This is much different than the first time I took the weapons IAT. The results from my first test showed that I had associated weapons with white faces. At the time, I was studying a compendium of assassination attempts, which happen to consist of mostly white males.
Another example of flexibility in our associations is demonstrated in a study on crime alerts. In several experiments, the study found that introducing a single word about the race of the suspect can alter how others see the entire race, both implicitly and explicitly. Think about how often stories in the media give general physical characteristics (height 5’7”- 5’11” and weight 150-170lbs) but focus on race. How do you think this affects the general public?
Advertisers also try to play on our implicit associations to help sell products. Take this Visa commercial for example.
By using a narrator whose voice is appealing to our ears, by being smooth and recognizable (Morgan Freeman), they hope to bring up positive feelings through our subconscious that become associated with their product.
The same crime alert study found that even if the crime scenario and perpetrator were completely fictional and only imagined by participants, their implicit attitudes were still affected. That translates directly to Hollywood through movies and television. Villains have been consistently portrayed in a stereotypical manner with certain physical characteristics. This doesn’t necessarily transfer to real life but still can have an impact on our sub-conscious and how we see people in our world. Here are two villains from the James Bond films:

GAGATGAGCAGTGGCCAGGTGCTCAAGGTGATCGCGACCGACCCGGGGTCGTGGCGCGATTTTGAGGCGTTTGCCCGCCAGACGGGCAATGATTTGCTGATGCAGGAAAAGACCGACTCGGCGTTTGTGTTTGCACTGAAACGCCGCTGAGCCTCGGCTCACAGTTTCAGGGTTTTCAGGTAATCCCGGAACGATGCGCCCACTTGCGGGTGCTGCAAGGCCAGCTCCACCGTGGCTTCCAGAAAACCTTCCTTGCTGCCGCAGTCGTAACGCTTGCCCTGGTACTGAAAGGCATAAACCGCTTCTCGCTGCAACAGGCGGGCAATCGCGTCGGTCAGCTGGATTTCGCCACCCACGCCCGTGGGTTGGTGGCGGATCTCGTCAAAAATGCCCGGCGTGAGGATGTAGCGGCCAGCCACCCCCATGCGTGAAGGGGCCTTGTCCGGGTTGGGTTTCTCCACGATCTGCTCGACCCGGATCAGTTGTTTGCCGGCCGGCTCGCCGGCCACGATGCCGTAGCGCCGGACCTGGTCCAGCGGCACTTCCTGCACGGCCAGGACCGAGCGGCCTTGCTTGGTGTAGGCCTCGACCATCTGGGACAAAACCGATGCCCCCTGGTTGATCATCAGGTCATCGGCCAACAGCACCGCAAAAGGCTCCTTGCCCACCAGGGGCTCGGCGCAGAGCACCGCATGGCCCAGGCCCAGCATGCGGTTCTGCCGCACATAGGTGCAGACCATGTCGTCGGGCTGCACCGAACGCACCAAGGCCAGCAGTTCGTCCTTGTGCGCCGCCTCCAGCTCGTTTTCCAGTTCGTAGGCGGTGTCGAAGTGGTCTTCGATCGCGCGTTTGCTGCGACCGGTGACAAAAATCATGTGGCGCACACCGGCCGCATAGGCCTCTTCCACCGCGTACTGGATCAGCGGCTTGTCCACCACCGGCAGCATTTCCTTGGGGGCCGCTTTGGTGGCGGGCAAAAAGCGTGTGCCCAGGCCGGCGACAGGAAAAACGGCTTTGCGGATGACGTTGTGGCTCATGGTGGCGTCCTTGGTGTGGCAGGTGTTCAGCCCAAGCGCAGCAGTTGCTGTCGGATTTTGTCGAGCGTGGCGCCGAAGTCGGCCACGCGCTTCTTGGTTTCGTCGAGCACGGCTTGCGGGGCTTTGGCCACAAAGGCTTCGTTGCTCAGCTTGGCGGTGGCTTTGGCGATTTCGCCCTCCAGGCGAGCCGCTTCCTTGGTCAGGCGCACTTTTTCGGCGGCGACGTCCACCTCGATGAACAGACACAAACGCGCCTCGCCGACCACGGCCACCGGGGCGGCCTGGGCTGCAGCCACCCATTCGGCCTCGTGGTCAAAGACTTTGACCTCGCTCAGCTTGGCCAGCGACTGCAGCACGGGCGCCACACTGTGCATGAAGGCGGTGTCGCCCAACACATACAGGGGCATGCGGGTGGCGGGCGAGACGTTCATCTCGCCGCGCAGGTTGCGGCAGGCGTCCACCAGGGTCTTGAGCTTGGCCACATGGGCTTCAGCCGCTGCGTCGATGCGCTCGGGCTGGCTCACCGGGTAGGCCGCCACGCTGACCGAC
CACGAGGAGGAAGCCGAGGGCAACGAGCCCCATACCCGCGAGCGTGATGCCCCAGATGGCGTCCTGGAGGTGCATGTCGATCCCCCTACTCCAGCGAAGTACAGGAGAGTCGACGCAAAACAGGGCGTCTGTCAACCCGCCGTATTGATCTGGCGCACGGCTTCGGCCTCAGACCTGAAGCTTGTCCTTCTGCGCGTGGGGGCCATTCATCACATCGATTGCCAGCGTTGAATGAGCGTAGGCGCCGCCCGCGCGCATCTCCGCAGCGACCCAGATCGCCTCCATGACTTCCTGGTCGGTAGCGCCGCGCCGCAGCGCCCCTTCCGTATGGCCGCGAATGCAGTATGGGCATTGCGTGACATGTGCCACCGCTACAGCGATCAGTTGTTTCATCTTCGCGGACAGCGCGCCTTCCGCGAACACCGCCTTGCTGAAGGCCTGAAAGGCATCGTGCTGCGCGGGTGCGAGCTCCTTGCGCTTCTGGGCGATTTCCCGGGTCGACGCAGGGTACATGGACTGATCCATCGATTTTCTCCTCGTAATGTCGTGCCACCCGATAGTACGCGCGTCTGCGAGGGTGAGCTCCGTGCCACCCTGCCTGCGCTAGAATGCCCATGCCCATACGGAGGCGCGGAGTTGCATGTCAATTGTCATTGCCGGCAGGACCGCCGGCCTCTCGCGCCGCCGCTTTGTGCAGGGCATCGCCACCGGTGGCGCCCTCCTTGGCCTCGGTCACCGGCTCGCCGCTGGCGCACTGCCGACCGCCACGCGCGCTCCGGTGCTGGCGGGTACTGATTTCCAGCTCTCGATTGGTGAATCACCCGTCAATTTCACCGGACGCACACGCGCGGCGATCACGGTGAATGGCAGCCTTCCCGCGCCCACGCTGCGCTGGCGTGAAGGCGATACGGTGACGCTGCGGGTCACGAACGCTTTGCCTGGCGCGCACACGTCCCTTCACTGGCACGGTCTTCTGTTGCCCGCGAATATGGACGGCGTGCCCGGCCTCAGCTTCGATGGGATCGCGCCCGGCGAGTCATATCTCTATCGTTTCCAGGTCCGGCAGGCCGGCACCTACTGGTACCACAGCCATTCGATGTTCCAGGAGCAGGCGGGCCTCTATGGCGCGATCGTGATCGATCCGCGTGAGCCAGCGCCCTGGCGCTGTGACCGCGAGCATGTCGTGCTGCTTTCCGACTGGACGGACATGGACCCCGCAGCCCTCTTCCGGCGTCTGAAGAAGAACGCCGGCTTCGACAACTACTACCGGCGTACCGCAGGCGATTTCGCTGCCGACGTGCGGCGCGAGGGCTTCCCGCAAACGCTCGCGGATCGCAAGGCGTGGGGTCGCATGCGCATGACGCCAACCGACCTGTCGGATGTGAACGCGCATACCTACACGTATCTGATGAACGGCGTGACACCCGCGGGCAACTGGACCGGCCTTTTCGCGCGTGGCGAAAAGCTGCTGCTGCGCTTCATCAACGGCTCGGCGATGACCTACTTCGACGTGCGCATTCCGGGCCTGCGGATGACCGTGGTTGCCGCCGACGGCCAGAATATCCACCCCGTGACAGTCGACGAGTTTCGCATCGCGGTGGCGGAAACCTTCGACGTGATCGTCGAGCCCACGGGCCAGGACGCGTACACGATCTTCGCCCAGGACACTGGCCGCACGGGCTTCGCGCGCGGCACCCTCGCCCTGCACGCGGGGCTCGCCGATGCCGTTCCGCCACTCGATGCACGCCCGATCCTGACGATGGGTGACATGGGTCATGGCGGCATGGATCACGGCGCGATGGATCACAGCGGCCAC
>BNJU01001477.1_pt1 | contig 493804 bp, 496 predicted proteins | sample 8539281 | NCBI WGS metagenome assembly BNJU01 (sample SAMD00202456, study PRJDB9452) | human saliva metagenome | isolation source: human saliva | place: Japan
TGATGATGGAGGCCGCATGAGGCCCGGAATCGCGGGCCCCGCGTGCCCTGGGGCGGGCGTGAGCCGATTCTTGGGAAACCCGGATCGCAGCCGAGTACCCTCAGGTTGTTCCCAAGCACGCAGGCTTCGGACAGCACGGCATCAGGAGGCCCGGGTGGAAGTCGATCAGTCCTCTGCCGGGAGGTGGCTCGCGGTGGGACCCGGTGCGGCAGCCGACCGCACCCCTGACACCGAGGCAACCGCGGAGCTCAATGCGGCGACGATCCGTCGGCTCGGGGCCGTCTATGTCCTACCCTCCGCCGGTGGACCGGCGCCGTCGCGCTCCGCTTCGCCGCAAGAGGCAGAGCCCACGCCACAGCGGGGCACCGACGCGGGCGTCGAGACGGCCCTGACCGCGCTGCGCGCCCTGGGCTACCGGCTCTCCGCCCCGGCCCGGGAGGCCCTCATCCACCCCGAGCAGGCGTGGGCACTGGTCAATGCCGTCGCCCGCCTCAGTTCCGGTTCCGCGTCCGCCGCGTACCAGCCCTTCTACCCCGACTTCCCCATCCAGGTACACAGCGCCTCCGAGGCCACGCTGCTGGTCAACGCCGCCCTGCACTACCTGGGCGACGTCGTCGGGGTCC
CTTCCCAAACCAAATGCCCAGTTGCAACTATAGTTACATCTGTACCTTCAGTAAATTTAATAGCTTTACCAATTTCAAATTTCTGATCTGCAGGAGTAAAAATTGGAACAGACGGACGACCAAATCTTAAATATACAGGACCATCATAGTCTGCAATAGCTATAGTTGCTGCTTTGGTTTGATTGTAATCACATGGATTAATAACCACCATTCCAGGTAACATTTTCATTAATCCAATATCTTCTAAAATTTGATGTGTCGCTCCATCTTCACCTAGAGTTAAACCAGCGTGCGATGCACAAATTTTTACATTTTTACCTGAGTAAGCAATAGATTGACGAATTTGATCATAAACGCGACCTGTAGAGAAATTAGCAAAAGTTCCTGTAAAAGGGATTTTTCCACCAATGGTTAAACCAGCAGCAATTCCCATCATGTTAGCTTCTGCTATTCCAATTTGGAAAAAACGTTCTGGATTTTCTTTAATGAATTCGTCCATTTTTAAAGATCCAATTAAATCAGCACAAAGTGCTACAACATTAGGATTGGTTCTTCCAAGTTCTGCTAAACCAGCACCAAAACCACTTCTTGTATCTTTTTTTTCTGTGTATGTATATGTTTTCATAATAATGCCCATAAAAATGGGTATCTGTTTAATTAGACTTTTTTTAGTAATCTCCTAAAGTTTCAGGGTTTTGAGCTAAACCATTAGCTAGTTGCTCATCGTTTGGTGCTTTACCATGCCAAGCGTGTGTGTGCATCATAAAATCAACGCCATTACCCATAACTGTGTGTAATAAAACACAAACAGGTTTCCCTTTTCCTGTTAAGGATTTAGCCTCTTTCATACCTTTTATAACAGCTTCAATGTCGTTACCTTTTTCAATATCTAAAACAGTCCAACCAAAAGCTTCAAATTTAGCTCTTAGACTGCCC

Two defining characteristics are the glass eyes and facial scars. Here is a photo of one of my personal heroes, Marine and Medal of Honor recipient Kyle Carpenter.
His appearance is similar to the two villains, but his character is quite the opposite. Unfortunately, there are people who will judge him on his appearance and cover their purse or cross the street when he approaches (ironically, they would be safer with his presence). This is especially likely if that individual just watched one of the Bond films. This brings me to the main idea of this post. When assessing individuals, we need to use tools that can substantiate who is a threat and why they may be a threat, rather than relying on what a person looks like, the tattoos they have, or the clothes they are wearing. Although, these characteristics do play a role in analysis (iconography) we can not use this as the sole source of information in assessing an individual.
The solution? Create informed awareness. Which is understanding what to look for and how to look for it. I’ve talked about this in several other posts. If you missed those start here, then follow the related posts at the bottom.
This post is really just the basics. I’ll be sending out some resources later this week on behavioral analysis via The Intel Brief. I’m also working on a series of videos to help breakdown some of this information and expand on these concepts. So stay tuned for that as well.
I’ll leave you with these two questions: Have you created informed awareness for yourself? If not, why do you trust your intuition?
1 Intuition. (n.d.). Retrieved August 15, 2015, from http://www.merriam-webster.com/dictionary/intuition
2/4 Nosek, B. A., & Banaji, M. R. (2009). Implicit attitude. In P. Wilken, T. Bayne, & A. Cleeremans (Eds.), Oxford Companion to Consciousness (pp. 84-85). Oxford, UK: Oxford University Press.
3/5/6 Akalis, S. A., Banaji, M. R., & Kosslyn, S. M. (2008). Crime alert!: How thinking about a single suspect automatically shifts stereotypes toward an entire group. Du Bois Review: Social Science Research on Race, 5, 217-233.